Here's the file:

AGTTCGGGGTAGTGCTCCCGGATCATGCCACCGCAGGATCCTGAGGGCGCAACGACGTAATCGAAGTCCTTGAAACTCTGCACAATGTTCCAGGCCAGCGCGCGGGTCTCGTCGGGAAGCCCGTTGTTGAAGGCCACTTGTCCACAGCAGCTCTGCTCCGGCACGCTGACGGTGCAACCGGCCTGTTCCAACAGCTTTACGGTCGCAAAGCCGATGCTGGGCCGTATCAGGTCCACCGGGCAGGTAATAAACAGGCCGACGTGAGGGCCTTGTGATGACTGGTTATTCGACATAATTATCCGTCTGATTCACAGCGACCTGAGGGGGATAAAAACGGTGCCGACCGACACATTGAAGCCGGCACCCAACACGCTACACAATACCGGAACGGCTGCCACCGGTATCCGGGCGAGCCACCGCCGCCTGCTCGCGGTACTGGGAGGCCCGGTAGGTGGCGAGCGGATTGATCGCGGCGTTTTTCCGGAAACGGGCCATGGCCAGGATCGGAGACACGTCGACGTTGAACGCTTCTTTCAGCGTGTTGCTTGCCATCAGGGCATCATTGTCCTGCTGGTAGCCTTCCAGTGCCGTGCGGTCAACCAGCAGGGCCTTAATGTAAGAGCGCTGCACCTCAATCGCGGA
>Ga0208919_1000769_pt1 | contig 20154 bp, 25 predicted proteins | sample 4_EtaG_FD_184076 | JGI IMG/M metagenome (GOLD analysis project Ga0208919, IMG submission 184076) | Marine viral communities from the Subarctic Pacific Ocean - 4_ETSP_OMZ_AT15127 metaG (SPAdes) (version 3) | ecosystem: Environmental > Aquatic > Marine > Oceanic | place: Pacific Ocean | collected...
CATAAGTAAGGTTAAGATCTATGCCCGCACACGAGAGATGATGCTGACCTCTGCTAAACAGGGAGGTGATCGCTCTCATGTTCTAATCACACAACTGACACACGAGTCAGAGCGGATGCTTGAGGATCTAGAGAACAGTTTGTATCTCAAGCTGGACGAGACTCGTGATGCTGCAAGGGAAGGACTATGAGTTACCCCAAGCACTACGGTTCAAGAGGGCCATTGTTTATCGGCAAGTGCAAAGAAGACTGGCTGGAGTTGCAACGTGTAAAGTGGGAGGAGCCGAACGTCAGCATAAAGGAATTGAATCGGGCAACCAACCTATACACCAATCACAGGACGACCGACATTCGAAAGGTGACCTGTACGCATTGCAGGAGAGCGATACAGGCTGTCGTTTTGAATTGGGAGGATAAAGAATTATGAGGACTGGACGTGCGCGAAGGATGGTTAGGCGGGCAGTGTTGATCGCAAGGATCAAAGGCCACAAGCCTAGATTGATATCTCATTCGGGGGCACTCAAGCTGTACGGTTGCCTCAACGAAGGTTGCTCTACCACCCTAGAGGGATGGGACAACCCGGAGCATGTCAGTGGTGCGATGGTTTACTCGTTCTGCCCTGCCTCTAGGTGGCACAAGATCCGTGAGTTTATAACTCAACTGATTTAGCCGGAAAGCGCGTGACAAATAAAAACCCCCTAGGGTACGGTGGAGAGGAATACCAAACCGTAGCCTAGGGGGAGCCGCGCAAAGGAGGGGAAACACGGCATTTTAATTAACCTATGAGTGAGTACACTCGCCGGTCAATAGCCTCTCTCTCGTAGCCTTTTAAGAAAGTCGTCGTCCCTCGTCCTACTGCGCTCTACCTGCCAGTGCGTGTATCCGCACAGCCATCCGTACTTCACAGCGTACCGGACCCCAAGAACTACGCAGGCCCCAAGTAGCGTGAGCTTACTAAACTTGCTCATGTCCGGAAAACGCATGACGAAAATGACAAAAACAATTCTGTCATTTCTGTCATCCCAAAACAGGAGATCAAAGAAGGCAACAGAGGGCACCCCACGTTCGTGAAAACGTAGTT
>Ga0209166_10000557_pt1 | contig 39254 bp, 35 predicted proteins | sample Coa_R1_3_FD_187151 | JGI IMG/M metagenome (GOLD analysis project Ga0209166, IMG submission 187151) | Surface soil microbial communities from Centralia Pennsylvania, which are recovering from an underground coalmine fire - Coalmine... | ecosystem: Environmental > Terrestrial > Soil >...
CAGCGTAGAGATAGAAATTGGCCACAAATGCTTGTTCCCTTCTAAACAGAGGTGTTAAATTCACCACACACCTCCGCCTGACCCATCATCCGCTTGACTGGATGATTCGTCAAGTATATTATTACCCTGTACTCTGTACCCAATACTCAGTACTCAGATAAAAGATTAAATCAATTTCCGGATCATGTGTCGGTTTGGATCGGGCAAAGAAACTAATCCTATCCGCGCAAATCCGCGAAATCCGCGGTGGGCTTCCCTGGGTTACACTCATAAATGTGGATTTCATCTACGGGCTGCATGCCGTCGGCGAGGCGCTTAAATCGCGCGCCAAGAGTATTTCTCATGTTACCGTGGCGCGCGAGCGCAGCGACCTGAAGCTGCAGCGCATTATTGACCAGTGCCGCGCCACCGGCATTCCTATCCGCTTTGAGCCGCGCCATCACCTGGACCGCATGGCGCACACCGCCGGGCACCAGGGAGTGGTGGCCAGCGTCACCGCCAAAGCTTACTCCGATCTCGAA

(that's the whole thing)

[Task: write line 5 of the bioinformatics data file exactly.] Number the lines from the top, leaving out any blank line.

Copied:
CAGCGTAGAGATAGAAATTGGCCACAAATGCTTGTTCCCTTCTAAACAGAGGTGTTAAATTCACCACACACCTCCGCCTGACCCATCATCCGCTTGACTGGATGATTCGTCAAGTATATTATTACCCTGTACTCTGTACCCAATACTCAGTACTCAGATAAAAGATTAAATCAATTTCCGGATCATGTGTCGGTTTGGATCGGGCAAAGAAACTAATCCTATCCGCGCAAATCCGCGAAATCCGCGGTGGGCTTCCCTGGGTTACACTCATAAATGTGGATTTCATCTACGGGCTGCATGCCGTCGGCGAGGCGCTTAAATCGCGCGCCAAGAGTATTTCTCATGTTACCGTGGCGCGCGAGCGCAGCGACCTGAAGCTGCAGCGCATTATTGACCAGTGCCGCGCCACCGGCATTCCTATCCGCTTTGAGCCGCGCCATCACCTGGACCGCATGGCGCACACCGCCGGGCACCAGGGAGTGGTGGCCAGCGTCACCGCCAAAGCTTACTCCGATCTCGAA